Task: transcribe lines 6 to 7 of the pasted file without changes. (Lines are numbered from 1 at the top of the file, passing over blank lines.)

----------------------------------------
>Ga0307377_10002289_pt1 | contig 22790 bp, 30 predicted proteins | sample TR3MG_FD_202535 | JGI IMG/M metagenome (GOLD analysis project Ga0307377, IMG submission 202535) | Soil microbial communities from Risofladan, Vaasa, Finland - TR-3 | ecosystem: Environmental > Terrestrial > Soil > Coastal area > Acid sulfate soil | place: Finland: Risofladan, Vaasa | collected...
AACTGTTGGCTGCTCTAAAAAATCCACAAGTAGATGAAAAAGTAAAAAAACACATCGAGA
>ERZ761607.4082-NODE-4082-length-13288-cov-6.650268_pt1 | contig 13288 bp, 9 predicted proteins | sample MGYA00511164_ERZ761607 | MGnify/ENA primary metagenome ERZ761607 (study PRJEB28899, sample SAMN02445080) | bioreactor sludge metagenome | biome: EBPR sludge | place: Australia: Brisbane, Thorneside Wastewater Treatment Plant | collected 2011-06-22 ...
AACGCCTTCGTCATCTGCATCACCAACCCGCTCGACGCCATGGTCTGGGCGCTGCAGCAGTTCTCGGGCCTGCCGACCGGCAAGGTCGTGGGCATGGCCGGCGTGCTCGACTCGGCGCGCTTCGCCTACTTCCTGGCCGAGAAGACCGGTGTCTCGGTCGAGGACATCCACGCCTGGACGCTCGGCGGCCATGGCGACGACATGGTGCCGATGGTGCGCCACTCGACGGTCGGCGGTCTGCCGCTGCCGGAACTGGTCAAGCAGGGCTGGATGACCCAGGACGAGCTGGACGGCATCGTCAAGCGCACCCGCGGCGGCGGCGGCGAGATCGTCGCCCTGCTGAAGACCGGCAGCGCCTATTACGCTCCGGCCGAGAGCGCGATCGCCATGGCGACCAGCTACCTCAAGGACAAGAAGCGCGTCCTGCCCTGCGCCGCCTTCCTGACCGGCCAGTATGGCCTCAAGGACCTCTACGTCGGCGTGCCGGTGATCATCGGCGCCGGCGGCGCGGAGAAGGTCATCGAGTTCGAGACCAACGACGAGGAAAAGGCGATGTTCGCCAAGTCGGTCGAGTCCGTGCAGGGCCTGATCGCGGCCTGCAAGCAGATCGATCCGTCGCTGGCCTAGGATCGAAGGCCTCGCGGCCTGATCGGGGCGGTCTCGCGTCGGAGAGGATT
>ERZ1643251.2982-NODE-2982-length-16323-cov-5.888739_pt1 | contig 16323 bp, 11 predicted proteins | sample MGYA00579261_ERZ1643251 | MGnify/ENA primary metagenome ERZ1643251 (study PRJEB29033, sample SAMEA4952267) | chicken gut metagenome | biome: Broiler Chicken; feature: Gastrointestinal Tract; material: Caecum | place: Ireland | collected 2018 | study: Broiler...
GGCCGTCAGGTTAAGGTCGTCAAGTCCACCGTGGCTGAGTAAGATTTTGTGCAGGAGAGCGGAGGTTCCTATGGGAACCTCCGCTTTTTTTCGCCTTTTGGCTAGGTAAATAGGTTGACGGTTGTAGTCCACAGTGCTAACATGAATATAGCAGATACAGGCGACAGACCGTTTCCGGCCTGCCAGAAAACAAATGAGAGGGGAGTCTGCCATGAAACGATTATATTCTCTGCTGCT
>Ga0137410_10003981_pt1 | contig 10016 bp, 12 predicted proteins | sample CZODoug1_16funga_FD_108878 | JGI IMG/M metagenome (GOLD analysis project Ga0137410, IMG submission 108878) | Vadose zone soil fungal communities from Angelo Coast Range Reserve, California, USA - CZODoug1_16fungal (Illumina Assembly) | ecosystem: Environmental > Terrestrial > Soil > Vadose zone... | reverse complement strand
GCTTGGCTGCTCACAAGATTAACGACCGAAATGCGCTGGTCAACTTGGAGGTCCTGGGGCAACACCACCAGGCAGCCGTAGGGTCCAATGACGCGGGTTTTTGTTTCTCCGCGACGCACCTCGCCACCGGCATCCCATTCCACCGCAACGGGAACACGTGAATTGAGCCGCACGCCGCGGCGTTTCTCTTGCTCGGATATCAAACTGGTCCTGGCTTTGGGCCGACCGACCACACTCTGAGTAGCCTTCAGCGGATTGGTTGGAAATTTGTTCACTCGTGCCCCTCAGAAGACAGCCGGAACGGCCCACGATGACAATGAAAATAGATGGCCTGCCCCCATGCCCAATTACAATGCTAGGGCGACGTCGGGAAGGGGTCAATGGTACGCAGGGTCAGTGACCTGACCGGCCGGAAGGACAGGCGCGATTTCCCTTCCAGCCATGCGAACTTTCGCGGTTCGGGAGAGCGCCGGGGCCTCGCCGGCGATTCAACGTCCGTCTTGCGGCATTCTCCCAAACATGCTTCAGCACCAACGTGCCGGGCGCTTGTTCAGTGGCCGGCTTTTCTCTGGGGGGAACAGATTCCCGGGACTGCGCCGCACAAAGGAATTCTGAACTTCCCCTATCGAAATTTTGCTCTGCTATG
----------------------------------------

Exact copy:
GGCCGTCAGGTTAAGGTCGTCAAGTCCACCGTGGCTGAGTAAGATTTTGTGCAGGAGAGCGGAGGTTCCTATGGGAACCTCCGCTTTTTTTCGCCTTTTGGCTAGGTAAATAGGTTGACGGTTGTAGTCCACAGTGCTAACATGAATATAGCAGATACAGGCGACAGACCGTTTCCGGCCTGCCAGAAAACAAATGAGAGGGGAGTCTGCCATGAAACGATTATATTCTCTGCTGCT
>Ga0137410_10003981_pt1 | contig 10016 bp, 12 predicted proteins | sample CZODoug1_16funga_FD_108878 | JGI IMG/M metagenome (GOLD analysis project Ga0137410, IMG submission 108878) | Vadose zone soil fungal communities from Angelo Coast Range Reserve, California, USA - CZODoug1_16fungal (Illumina Assembly) | ecosystem: Environmental > Terrestrial > Soil > Vadose zone... | reverse complement strand